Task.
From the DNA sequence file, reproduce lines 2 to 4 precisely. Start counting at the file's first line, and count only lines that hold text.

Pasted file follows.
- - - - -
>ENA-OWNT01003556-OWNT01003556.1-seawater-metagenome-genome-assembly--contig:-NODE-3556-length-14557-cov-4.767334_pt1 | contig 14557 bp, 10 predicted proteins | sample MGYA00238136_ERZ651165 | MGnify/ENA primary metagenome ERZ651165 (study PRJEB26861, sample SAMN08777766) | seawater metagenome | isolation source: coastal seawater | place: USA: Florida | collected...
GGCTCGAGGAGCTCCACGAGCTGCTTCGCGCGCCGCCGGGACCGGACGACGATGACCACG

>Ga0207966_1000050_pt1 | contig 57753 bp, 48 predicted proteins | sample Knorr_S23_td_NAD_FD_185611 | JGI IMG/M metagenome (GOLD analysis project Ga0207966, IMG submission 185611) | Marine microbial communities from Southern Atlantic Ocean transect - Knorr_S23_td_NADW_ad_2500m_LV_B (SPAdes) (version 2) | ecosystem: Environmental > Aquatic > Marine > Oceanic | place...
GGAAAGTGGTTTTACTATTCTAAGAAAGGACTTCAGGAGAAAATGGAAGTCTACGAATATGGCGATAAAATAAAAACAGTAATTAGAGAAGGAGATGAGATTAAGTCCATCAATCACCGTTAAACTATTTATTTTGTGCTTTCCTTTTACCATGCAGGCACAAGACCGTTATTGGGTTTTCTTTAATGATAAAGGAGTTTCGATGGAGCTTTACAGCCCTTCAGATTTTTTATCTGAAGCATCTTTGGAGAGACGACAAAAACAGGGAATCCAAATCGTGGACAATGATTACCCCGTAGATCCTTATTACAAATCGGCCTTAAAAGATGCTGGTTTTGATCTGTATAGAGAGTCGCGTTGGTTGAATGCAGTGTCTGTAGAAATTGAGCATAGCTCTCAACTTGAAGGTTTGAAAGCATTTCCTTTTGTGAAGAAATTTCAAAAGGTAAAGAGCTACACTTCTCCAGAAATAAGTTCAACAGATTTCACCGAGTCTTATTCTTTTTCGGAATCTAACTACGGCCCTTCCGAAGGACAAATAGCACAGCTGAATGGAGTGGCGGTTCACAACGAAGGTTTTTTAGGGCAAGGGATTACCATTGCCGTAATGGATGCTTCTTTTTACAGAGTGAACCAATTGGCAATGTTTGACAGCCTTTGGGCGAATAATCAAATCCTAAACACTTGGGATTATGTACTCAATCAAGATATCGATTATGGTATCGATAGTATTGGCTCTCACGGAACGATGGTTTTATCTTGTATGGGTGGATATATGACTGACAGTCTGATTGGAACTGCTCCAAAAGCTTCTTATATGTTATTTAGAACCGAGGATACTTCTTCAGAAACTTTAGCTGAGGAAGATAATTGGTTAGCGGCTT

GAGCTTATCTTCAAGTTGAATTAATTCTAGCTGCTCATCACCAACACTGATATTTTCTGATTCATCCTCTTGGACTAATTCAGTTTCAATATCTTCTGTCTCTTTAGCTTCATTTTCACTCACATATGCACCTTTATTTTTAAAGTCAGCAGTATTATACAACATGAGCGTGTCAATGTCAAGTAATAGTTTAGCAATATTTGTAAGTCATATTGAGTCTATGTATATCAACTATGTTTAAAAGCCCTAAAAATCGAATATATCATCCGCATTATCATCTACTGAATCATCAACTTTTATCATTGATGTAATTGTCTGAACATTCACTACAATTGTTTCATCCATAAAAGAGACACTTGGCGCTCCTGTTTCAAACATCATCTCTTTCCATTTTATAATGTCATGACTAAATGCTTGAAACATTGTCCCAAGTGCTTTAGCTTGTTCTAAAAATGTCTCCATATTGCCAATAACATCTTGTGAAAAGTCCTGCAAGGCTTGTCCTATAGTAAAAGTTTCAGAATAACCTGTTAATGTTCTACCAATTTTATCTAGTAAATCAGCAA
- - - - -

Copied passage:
GGCTCGAGGAGCTCCACGAGCTGCTTCGCGCGCCGCCGGGACCGGACGACGATGACCACG

>Ga0207966_1000050_pt1 | contig 57753 bp, 48 predicted proteins | sample Knorr_S23_td_NAD_FD_185611 | JGI IMG/M metagenome (GOLD analysis project Ga0207966, IMG submission 185611) | Marine microbial communities from Southern Atlantic Ocean transect - Knorr_S23_td_NADW_ad_2500m_LV_B (SPAdes) (version 2) | ecosystem: Environmental > Aquatic > Marine > Oceanic | place...
GGAAAGTGGTTTTACTATTCTAAGAAAGGACTTCAGGAGAAAATGGAAGTCTACGAATATGGCGATAAAATAAAAACAGTAATTAGAGAAGGAGATGAGATTAAGTCCATCAATCACCGTTAAACTATTTATTTTGTGCTTTCCTTTTACCATGCAGGCACAAGACCGTTATTGGGTTTTCTTTAATGATAAAGGAGTTTCGATGGAGCTTTACAGCCCTTCAGATTTTTTATCTGAAGCATCTTTGGAGAGACGACAAAAACAGGGAATCCAAATCGTGGACAATGATTACCCCGTAGATCCTTATTACAAATCGGCCTTAAAAGATGCTGGTTTTGATCTGTATAGAGAGTCGCGTTGGTTGAATGCAGTGTCTGTAGAAATTGAGCATAGCTCTCAACTTGAAGGTTTGAAAGCATTTCCTTTTGTGAAGAAATTTCAAAAGGTAAAGAGCTACACTTCTCCAGAAATAAGTTCAACAGATTTCACCGAGTCTTATTCTTTTTCGGAATCTAACTACGGCCCTTCCGAAGGACAAATAGCACAGCTGAATGGAGTGGCGGTTCACAACGAAGGTTTTTTAGGGCAAGGGATTACCATTGCCGTAATGGATGCTTCTTTTTACAGAGTGAACCAATTGGCAATGTTTGACAGCCTTTGGGCGAATAATCAAATCCTAAACACTTGGGATTATGTACTCAATCAAGATATCGATTATGGTATCGATAGTATTGGCTCTCACGGAACGATGGTTTTATCTTGTATGGGTGGATATATGACTGACAGTCTGATTGGAACTGCTCCAAAAGCTTCTTATATGTTATTTAGAACCGAGGATACTTCTTCAGAAACTTTAGCTGAGGAAGATAATTGGTTAGCGGCTT